Conflict Resolution|systems design

ODR Adds Arrows to the Quiver — ABA DR II

Continuing the series of reports from the ABA Dispute Resolution Section, Colin Rule, Ethan Katsh, Jeff Aresty and Daniel Rainey offered a panel on “Building an Online Justice System: ODR and the Courts.” 

Colin Rule said he was attracted not to the algorithmic powers of technology and the internet, but rather its promise to interact in, and facilitate, human-to-human communications. He spoke via Skype from Ohio, where he is working with courts to assist the resolution of cases. His company is working with other governments to assist the resolution of property tax assessments, tax challenges, and other high-volume, low-value streams of disputes. He noted that case management and problem diagnosis are strengths of technology, quite apart from resolution processes such as negotiation, mediation and arbitration. He said he’d innovated in devising platforms for online processes, but that the challenge now was to provide tools to community, corporate and government users so that they can build tools themselves. It is utilization of technology to leverage case management and other service provision, not replacing mediators in individual cases.

Dan Rainey differentiated between access to justice and access to courts or to judicial processes. For example, private justice through online arbitration addresses and satisfies the justice expectations of the parties in many instances. The National Mediation Board receives 5000 cases a year, and must maintain the level of services in a restricted budgetary environment. It has to do with better ways to handle information, and better communication channels. The Board’s web site has a “knowledge store” that is easily accessed and features a searchable data base of decades of arbitration awards. This data assists parties in drafting arbitration documents, and be informed on the outcome of similar claims. The goal is to permit anyone who can do research in the Board’s office, to do that work anywhere. An example of communication channels is the “Arbitrator Workspace,” a single portal for arbitrators to manage cases. Traditional arbitrations are still conducted, but are far more informed. Submissions and awards can be made online, and synchronous technology like web video platforms that allow hearings to be held without travel. As a result, the Board is handling more cases for less money. About 30% of hearings are being done online, and 100% of awards are submitted online.

Jeff Aresty noted that, as long as law is jurisdictionally based, the law itself will pose obstacles to access to justice in a multi-jurisdictional world. By way of example of “non-jurisdictional” thinking, a billion users of EBay all agree to a single usage agreement, abide by it, and enjoy the protection of a voluntarily policed marketplace. So, he suggests, the Rule of Law in cyberspace can benefit business, sociopolitical and individual interests, only as long as they collaborate. He proposed a paradigm shift away from dispute resolution and into preventive law, where digital identities, online contractual rights, and an ability not only to identify but to predict disputes and create a “digital multi-door courthouse” to address them at a very early stage. Using the concept of “dispute resolution” and attaching the word “online” in front of it is an inadequate understanding of the implications of collaborative economies and leverages human-to-human communications.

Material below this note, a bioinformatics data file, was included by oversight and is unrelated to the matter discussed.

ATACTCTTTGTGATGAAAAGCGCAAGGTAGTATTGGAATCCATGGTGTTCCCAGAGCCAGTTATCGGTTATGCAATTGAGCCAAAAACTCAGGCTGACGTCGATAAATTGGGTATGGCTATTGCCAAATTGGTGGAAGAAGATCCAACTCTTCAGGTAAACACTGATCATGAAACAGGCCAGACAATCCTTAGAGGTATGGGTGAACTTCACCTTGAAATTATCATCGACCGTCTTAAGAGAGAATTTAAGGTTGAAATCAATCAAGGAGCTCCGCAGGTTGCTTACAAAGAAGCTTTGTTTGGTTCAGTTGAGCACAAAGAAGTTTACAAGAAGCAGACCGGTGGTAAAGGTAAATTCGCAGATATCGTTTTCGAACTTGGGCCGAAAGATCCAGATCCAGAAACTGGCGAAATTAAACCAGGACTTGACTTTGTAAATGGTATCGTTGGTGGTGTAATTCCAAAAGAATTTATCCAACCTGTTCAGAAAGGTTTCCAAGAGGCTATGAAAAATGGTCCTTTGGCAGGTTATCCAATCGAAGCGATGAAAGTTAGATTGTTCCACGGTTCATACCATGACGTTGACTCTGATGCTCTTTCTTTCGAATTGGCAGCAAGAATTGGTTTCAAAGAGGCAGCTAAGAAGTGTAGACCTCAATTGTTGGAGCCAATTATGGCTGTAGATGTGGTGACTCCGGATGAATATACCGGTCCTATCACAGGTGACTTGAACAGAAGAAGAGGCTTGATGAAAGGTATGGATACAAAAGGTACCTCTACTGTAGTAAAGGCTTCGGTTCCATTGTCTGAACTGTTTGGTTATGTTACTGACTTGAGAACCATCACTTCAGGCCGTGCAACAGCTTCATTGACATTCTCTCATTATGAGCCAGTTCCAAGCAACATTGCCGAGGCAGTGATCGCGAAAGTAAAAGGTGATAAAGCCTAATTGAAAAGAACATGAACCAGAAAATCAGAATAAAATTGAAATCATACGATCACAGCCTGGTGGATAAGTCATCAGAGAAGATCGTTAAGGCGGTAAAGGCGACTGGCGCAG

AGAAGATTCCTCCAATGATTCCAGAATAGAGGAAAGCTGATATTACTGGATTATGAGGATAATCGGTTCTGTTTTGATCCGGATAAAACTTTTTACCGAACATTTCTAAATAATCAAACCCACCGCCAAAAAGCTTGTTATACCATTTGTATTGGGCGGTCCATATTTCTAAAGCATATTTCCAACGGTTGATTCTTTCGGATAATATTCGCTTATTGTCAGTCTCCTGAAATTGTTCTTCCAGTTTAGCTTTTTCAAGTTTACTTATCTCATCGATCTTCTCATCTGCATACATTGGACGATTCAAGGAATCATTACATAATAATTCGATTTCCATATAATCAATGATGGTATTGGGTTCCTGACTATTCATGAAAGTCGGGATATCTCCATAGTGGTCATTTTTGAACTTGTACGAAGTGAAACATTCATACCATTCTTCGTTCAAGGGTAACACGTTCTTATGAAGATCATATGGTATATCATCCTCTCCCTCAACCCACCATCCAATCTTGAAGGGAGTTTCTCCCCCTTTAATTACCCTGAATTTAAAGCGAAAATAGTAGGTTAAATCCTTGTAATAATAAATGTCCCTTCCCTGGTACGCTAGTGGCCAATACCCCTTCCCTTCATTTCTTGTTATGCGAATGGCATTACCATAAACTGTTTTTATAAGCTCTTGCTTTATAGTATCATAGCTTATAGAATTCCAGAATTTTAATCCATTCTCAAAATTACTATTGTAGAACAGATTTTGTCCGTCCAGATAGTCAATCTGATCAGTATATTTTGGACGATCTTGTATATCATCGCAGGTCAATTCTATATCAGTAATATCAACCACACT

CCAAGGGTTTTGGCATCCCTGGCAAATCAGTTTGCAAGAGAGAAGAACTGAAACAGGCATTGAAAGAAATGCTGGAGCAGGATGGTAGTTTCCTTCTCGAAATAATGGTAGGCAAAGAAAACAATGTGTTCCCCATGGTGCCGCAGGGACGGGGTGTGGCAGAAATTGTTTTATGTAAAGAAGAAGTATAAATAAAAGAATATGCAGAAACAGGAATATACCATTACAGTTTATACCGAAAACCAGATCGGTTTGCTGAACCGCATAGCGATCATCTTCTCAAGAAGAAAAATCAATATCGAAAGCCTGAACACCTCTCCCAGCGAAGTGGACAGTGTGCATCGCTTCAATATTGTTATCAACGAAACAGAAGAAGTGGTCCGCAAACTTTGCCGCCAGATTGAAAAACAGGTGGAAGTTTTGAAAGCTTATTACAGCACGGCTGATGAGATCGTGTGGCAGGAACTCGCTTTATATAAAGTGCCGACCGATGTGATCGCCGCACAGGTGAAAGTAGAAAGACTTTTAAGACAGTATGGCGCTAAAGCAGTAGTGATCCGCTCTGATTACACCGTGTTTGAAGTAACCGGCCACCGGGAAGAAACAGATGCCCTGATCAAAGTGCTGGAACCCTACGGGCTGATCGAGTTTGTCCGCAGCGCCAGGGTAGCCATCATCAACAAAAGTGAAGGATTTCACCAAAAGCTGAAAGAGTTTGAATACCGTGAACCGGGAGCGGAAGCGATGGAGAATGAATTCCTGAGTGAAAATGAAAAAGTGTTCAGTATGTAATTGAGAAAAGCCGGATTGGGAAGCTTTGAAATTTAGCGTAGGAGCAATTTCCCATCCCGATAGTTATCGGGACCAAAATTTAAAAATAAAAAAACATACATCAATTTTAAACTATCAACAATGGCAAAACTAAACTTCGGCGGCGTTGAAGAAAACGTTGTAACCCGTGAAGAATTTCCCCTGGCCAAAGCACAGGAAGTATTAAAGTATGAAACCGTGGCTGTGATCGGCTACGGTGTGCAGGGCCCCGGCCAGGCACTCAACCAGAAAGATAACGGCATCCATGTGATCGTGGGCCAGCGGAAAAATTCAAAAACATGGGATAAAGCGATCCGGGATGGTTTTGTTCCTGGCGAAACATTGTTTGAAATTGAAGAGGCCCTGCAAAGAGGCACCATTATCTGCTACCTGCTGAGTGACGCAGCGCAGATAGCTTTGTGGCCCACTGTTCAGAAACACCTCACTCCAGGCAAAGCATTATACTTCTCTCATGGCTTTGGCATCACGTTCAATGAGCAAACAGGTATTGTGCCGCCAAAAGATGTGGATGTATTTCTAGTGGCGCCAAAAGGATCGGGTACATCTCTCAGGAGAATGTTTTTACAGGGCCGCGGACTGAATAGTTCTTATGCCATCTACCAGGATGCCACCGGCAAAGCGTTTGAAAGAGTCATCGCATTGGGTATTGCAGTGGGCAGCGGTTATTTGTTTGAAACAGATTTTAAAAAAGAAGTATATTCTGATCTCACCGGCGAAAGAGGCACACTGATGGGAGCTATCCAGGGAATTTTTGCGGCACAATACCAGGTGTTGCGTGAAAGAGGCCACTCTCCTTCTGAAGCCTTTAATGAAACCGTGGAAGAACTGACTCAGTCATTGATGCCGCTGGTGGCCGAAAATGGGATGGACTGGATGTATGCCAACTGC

The skepticism I have about ODR is differently seated than many others’.  Supplying disputants with accurate data in a timely way often has little to do with dispute resolution.  People do not make dispute resolution decisions based on data, or even on perceived advantage.  Disputes are laden with emotional and moral attributes, and decision-making in the field of conflict is prone to familiar psychological errors such as cognitive barriers and professional overconfidence that do not appear as decisively in other aspects of management such as interest rate hedging or inventory control.  Conflict is sloppier and, when accepted for what it is, defies pure reason.  So once again, we find that ODR is a blessing in small-value large-volume claims, but more problematic in matters in which someone has something at stakre that they regard as both material and implicating the “rightness” their own behavior.

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